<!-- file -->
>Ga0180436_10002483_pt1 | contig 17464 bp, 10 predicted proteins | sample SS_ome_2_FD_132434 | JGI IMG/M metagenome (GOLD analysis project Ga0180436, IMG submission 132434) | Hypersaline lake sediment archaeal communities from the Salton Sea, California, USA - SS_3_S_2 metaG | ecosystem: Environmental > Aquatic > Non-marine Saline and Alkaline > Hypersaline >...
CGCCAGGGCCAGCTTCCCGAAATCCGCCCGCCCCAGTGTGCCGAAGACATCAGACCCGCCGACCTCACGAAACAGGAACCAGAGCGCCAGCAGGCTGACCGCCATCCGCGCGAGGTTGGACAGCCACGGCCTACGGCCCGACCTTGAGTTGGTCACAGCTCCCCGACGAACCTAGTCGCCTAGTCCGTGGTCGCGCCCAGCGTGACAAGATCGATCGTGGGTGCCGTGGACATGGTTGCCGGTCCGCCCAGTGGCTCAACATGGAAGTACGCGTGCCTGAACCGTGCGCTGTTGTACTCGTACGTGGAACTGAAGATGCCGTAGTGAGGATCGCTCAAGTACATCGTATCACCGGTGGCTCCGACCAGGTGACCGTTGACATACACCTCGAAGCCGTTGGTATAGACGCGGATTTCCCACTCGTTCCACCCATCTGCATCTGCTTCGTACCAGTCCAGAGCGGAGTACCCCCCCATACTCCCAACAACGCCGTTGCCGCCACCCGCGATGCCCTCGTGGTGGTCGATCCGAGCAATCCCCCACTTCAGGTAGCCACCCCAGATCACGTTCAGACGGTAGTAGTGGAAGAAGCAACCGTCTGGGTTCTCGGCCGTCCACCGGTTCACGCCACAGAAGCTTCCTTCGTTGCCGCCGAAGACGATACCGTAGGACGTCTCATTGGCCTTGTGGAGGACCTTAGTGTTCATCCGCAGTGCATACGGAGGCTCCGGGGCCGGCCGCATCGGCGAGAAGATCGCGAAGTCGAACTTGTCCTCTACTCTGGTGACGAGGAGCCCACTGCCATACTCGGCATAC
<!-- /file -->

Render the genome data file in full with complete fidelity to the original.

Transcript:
>Ga0180436_10002483_pt1 | contig 17464 bp, 10 predicted proteins | sample SS_ome_2_FD_132434 | JGI IMG/M metagenome (GOLD analysis project Ga0180436, IMG submission 132434) | Hypersaline lake sediment archaeal communities from the Salton Sea, California, USA - SS_3_S_2 metaG | ecosystem: Environmental > Aquatic > Non-marine Saline and Alkaline > Hypersaline >...
CGCCAGGGCCAGCTTCCCGAAATCCGCCCGCCCCAGTGTGCCGAAGACATCAGACCCGCCGACCTCACGAAACAGGAACCAGAGCGCCAGCAGGCTGACCGCCATCCGCGCGAGGTTGGACAGCCACGGCCTACGGCCCGACCTTGAGTTGGTCACAGCTCCCCGACGAACCTAGTCGCCTAGTCCGTGGTCGCGCCCAGCGTGACAAGATCGATCGTGGGTGCCGTGGACATGGTTGCCGGTCCGCCCAGTGGCTCAACATGGAAGTACGCGTGCCTGAACCGTGCGCTGTTGTACTCGTACGTGGAACTGAAGATGCCGTAGTGAGGATCGCTCAAGTACATCGTATCACCGGTGGCTCCGACCAGGTGACCGTTGACATACACCTCGAAGCCGTTGGTATAGACGCGGATTTCCCACTCGTTCCACCCATCTGCATCTGCTTCGTACCAGTCCAGAGCGGAGTACCCCCCCATACTCCCAACAACGCCGTTGCCGCCACCCGCGATGCCCTCGTGGTGGTCGATCCGAGCAATCCCCCACTTCAGGTAGCCACCCCAGATCACGTTCAGACGGTAGTAGTGGAAGAAGCAACCGTCTGGGTTCTCGGCCGTCCACCGGTTCACGCCACAGAAGCTTCCTTCGTTGCCGCCGAAGACGATACCGTAGGACGTCTCATTGGCCTTGTGGAGGACCTTAGTGTTCATCCGCAGTGCATACGGAGGCTCCGGGGCCGGCCGCATCGGCGAGAAGATCGCGAAGTCGAACTTGTCCTCTACTCTGGTGACGAGGAGCCCACTGCCATACTCGGCATAC